For individuals the most common types are personal pensions, stakeholder pensions and retirement annuity policies (RAPs). All of these pension arrangements can be divided by the court on divorce and are much easier to determine their value compared to a defined benefit scheme. This is because the cash equivalent transfer value will usually be an acceptable valuation of the transferable fund from the pension arrangement.

    The value of a defined contribution scheme is dependent on the contributions made and the underlying investment growth so the CETV is an accurate value, less any charges, of what the pension is worth. The only exception would be an occupational money purchase scheme where there may be additional death in service benefits provided by the employer to the employees. It would be the court decisions as to whether the cost of a pension audit could be justified by the value added to the former spouse.



    In terms of value the matrimonial home is usually the largest family asset, however, where there is a long marriage or one or both of the parties is a high earner the value of retirement benefits can be substantial.

    In most cases of divorce, nullity or judicial separation of marriage the court will have to satisfy the needs of the parties from limited resources.
    Where the assets are substantial the principles established in White v White (2000) where the needs of both parties are easily satisfied from a small proportion of the assets, the courts should first consider an equal division of the assets and depart from this conclusion only if there is good reason for doing so.

    These principles can also be applied during ancillary relief proceedings relating to pension rights between the parties as shown in the step-by-step guide. Although the courts may start with a 50/50 division of the retirement benefits, other factors set out in section 25 of the Matrimonial Causes Act 1973 (MCA 73) may influence the court to decide on a different division.

    There are many types of pensions that can be divided on divorce and the most complex are defined benefit schemes. A defined contribution scheme will be easier to divide between the parties. Both the state basic pension and state earnings related pension scheme (SERPS) can also be divided on divorce although administratively this could take considerably longer to achieve than the other pension arrangements.

    The simple answer is you need a good financial planner who is competant in this area. A starting point would be www.unbaised.co.uk which is the web site for IFA promotions, which not suprisingly promotes Indepant Financial Advice. You'll get a first meeting free but then expect to pay, if you take on a specialist it will not be cheap.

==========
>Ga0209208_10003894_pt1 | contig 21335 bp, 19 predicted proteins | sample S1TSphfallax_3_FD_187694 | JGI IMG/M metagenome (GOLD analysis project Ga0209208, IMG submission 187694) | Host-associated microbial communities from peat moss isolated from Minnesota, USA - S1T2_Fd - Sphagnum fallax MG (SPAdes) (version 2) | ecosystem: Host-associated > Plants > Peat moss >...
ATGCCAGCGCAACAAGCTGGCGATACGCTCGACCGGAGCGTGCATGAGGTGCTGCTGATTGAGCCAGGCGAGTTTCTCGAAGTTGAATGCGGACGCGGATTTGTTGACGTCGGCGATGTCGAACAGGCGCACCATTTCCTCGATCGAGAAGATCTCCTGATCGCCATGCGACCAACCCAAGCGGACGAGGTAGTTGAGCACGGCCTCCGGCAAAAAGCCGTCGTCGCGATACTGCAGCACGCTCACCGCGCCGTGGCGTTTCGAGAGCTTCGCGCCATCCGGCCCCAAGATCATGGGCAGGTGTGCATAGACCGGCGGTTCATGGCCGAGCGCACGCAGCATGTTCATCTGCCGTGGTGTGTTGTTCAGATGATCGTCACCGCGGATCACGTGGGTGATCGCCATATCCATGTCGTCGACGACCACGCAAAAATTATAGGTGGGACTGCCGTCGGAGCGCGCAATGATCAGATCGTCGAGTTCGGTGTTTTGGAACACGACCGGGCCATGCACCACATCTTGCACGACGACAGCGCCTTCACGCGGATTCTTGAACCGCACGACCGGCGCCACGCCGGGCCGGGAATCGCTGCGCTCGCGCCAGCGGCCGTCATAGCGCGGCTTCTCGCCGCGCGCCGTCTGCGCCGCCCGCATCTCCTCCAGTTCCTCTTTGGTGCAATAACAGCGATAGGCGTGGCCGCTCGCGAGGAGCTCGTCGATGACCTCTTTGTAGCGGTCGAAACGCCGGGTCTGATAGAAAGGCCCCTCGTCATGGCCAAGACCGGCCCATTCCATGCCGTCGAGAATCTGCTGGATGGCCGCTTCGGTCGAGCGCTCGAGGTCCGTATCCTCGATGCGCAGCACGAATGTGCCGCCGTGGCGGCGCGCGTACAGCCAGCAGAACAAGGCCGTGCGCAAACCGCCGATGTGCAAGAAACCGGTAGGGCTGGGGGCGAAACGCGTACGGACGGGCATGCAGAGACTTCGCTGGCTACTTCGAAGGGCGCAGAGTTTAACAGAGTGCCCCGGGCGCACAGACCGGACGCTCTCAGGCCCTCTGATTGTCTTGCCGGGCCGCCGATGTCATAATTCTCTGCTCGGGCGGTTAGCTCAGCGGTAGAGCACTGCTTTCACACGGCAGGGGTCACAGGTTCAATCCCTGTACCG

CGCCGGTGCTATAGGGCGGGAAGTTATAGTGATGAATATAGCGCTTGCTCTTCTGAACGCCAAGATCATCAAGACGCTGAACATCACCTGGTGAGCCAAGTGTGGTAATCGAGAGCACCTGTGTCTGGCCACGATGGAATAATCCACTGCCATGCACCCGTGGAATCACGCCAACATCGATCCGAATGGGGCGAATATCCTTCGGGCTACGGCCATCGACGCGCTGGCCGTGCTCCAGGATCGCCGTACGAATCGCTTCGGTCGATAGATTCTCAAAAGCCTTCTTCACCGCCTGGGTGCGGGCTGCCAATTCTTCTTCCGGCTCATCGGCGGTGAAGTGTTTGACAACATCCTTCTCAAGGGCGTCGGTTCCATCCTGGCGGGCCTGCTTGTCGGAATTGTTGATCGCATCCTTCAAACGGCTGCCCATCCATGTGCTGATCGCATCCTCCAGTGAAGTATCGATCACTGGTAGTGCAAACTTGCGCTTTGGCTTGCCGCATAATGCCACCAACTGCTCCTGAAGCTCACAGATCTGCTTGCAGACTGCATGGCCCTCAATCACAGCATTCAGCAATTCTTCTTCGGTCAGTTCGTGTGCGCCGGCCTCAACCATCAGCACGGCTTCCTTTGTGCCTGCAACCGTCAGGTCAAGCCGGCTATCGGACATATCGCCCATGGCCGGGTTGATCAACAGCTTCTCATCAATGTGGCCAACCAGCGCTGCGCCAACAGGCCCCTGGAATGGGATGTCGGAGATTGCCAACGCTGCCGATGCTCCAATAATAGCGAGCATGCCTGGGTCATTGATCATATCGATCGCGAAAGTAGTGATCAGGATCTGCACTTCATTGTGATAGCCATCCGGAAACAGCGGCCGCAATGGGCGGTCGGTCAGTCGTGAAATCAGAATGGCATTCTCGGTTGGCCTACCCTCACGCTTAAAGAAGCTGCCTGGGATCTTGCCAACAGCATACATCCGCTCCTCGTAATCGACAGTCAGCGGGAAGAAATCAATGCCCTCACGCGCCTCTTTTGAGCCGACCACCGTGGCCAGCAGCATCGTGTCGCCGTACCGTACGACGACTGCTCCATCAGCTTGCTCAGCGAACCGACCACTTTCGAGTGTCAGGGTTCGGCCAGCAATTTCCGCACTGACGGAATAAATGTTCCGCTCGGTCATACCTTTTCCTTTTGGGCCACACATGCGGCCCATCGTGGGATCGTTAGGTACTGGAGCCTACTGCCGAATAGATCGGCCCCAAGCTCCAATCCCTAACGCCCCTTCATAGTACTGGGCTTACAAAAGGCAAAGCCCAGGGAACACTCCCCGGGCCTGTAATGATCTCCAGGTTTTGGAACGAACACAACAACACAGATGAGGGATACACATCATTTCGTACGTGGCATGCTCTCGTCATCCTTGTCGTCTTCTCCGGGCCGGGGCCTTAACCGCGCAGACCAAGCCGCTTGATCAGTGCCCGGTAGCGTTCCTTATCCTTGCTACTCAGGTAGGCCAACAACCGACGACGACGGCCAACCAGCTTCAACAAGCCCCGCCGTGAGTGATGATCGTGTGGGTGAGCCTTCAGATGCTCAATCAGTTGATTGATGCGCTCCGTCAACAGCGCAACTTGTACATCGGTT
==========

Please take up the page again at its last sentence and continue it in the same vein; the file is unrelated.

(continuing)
5. Cpl, you won't even get a trainee solicitor for that! Try more like £170 p.h. and London rates would probably be much higher.

    8O
     
  6. More yet if you want an even half decent Family Division Lawyer. My advice, go for the very best it will be cheaper in the long run.
     
  7. Cpl

    Sorry to be the bearer of more bad tidings but it gets worse. When you apply to Pensions section at Glasgow for the forecast you will have to provide for her solicitors , they also charge you for the privilege...... Its like being a hooker in in a lift..... you get screwed at every level.... :cry:
     
  8. vauxhall

    vauxhall Sponsor

    The Forces Pension Society has found Michael McCreide of Biscoes Solicitors and Tina Day or Chris Upfield of Coffin Mew to be good with Service pensions. The phone number for Coffin Mew is 02392 388021 - the phone number for Biscoes is 02392 660261. These are both Portsmouth numbers, and I have no idea whether you live in the South, but it is a start.
     
  9. Cpl,
    Sorry to hear your bad news. My advice (for what it is worth) is to get the best legal advice/representation you can afford.

    I believe that she is entitled to ASK for up to 50% of your pension, but the amount is decided on in court. A friend recently got divorced and she got the following: just over half the house (approx 60%); a fixed sum "maintenance" for the next 3 years AND 25% of his service pesnion even though he left the service several years BEFORE they got together. All of this despite the facts that there are NO children, she is fully fit and in full time employement.

    Remember to get a "Consent Order - Clean Break" at the Decree Absolute stage because this stops her coming back for more!

    Good luck mate,

    Tubs

    Edited for mong spelling.
     
  10. Out of curiosity, if she is entitled to half of your pension, does that work both ways. If she is in receipt of a pension, are you entitled to a share of it, depending on the same criteria etc?
     
  11. RGJ,

    My understanding is that BOTH pensions are put in a pot and the court then decides on the split between the two. The pensions are then divided up according to the judges award. E.G. If my pension was worth £15k and hers was worth £10k, if the judge awards a 50/50 split i would only lose £2.5k of mine.

    T
     
  12. Interesting info. At one time Mrs RGJ and myself were considering a split but we are reconciled now. It never got to a stage where I needed to seek advice but I did wonder about the pension bit. Thanks for that.